Set-Points vs Settling Points in Relation to Weight Control

Post a 100- to 150-word response to the following: What is the difference between the idea of set points versus settling points in relation to weight control? Which do you believe to be true? Explain your answer.

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The set-point theory explains that body weight and caloric intake are governed by an ideal or set-point body weight (Pinel, 2007). The set-point theory is based on the belief that animals and humans eat when there are deficient levels of energy in the body and that we don’t eat or stop eating when optimum energy levels have been attained. The mechanism of set-points is supposed to explain the tendency for adult animals and humans to maintain their body weight for extended periods of time. The settling-point theory, on the other hand, centers on the belief that body weight is maintained and changed through a complex interaction between energy intake, energy expenditure, satiety signals, and the incentive value of the available food supply. This theory explains that consistent body weight is maintained because the inflow of energy and the outflow of energy “settle” into a balance over time. Now, according to the settling-point theory if our food consumption increases or our energy expenditures decrease over a long enough period of time the body will readjust to accommodate larger body weight and vice versa.

Furthermore, I completely agree with the settling-point theory of body weight. I have personally witnessed the effects of the principles of this theory in my own life. In fact, I have been trying to lower my body weight for some time. I have always understood that diets do not permanently lower body weight. I have slowly started to limit my intake of calories and raise my level of energy output through exercise. As I have implemented these two methods into my life I have noticed a surprising trend. It has become apparent that I can only lose so much before I plateau for a little while. For instance, when I started losing weight I was at 210 lbs. When I started limiting my caloric intake I noticed an almost immediate loss of body weight, down to between 190 lbs. and 200 lbs. At that point, I was excited and began to limit my diet even more. To my astonishment though, I was not able to lose any more weight for almost four weeks. But then I lost even more weight when I started exercising on a regular basis. Now I am down to between 180 lbs. and 190 lbs. I suppose I will stay here for some time before my body readjusts to the new body weight, and then I will start to lose more weight.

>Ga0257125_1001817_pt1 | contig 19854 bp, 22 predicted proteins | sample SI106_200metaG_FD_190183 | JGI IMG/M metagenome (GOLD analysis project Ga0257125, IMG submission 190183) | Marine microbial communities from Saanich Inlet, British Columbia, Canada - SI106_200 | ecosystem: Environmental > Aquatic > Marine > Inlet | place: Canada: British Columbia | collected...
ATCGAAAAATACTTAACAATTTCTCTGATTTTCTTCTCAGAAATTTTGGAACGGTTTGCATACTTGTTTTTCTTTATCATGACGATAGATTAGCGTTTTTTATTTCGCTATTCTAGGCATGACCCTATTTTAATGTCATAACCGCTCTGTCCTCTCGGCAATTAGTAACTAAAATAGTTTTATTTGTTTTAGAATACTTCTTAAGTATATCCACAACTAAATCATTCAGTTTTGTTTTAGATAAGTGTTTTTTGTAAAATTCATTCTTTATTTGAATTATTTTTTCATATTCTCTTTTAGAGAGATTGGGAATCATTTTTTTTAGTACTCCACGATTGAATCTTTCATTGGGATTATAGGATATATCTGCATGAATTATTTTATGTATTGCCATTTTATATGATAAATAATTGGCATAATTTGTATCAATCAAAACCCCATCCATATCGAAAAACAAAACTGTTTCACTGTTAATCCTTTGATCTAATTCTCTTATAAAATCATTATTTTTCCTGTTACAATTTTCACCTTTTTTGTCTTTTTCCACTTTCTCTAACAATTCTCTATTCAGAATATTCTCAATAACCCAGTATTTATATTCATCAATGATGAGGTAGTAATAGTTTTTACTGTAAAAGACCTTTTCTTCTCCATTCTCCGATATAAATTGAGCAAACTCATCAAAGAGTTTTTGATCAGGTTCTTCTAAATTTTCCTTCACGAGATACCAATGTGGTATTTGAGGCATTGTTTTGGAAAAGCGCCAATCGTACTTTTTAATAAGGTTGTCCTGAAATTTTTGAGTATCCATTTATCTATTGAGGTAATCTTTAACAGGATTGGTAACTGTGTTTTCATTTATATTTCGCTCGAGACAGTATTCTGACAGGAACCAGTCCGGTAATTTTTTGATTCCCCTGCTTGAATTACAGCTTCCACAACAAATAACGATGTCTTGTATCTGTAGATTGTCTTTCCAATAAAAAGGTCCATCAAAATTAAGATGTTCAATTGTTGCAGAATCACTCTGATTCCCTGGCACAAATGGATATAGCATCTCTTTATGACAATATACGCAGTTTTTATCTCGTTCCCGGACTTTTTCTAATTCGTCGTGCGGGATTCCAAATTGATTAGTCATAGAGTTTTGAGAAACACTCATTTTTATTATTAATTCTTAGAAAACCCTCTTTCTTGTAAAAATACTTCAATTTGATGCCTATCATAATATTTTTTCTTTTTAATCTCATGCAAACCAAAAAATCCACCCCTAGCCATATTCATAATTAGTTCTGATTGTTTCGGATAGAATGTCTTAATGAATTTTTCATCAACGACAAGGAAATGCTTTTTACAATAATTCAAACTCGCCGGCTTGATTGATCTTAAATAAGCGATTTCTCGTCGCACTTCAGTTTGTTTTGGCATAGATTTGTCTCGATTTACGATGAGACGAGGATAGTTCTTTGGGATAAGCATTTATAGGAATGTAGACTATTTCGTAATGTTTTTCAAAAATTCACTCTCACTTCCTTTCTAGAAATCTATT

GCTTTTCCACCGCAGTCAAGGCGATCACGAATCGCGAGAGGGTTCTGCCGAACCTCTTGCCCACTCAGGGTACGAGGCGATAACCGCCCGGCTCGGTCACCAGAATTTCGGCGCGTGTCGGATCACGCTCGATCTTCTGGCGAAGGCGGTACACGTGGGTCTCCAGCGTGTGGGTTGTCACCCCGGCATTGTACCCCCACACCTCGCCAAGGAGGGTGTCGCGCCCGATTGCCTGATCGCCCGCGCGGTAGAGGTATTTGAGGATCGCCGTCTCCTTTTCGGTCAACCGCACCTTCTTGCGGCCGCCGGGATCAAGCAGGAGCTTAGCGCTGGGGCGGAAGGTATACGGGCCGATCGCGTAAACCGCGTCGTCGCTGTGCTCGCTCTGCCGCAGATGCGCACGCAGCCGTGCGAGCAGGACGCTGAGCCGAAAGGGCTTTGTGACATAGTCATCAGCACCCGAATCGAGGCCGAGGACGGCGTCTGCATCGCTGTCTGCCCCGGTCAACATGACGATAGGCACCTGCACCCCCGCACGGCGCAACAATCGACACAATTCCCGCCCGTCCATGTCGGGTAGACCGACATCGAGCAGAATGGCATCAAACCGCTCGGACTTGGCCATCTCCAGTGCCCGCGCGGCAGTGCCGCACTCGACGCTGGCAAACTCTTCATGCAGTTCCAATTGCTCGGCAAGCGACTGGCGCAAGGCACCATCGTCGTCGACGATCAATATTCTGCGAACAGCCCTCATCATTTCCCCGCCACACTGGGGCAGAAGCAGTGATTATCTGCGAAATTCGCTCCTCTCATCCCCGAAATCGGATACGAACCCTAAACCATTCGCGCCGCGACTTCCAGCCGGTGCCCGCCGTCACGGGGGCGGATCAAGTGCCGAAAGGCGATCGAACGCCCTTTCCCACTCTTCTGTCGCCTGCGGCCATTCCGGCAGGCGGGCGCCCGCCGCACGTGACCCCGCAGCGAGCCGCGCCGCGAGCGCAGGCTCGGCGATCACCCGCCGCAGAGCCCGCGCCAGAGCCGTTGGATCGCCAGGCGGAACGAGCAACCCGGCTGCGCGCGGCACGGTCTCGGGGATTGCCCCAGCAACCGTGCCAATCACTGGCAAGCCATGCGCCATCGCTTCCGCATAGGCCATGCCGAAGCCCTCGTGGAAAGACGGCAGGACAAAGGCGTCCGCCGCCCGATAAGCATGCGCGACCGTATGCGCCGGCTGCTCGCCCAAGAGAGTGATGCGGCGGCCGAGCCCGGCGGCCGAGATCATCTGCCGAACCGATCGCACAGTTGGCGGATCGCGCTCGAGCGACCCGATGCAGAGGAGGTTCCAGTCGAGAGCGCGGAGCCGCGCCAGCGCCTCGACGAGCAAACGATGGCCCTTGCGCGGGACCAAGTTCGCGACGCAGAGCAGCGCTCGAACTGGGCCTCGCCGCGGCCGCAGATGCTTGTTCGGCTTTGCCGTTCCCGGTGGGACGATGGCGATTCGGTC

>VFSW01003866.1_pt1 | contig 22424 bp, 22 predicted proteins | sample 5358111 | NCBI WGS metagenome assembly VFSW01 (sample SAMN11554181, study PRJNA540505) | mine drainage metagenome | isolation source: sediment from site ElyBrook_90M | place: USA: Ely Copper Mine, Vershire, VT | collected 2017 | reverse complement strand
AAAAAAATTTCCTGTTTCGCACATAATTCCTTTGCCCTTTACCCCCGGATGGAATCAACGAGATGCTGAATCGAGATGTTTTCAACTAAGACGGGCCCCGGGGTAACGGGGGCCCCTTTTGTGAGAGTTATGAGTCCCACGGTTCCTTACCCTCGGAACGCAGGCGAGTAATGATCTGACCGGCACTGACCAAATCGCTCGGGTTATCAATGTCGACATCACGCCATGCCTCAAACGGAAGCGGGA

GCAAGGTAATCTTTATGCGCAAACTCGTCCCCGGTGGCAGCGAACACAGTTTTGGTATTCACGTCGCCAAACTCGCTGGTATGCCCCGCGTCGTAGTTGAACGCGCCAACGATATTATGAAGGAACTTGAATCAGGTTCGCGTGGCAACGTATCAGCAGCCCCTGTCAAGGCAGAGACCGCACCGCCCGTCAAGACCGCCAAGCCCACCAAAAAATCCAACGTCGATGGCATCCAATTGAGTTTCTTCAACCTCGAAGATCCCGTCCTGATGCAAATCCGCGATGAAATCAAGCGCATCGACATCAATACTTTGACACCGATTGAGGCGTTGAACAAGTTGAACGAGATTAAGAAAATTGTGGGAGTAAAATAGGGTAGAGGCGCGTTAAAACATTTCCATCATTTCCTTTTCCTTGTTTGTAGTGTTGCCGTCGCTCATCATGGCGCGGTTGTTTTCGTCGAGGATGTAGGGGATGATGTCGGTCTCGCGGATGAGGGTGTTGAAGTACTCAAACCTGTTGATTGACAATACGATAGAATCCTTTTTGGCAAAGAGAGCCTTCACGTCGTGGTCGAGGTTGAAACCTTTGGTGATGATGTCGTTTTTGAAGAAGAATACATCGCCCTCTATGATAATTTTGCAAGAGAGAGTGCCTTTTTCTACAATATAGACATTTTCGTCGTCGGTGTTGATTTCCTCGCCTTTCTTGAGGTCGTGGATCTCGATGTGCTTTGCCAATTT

Lastly, I do agree that there is an optimum body weight for all of us; however, I do not agree that our autonomic system is capable of attaining that weight without the cognitive intervention of the human mind. Therefore, I would not totally discount the set-point theory, rather only the assumption that the body automatically adjusts to reach an optimum body weight.

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Pinel, J. P. J. (2007). Basics of biopsychology. Boston, MA: Allyn and Bacon.


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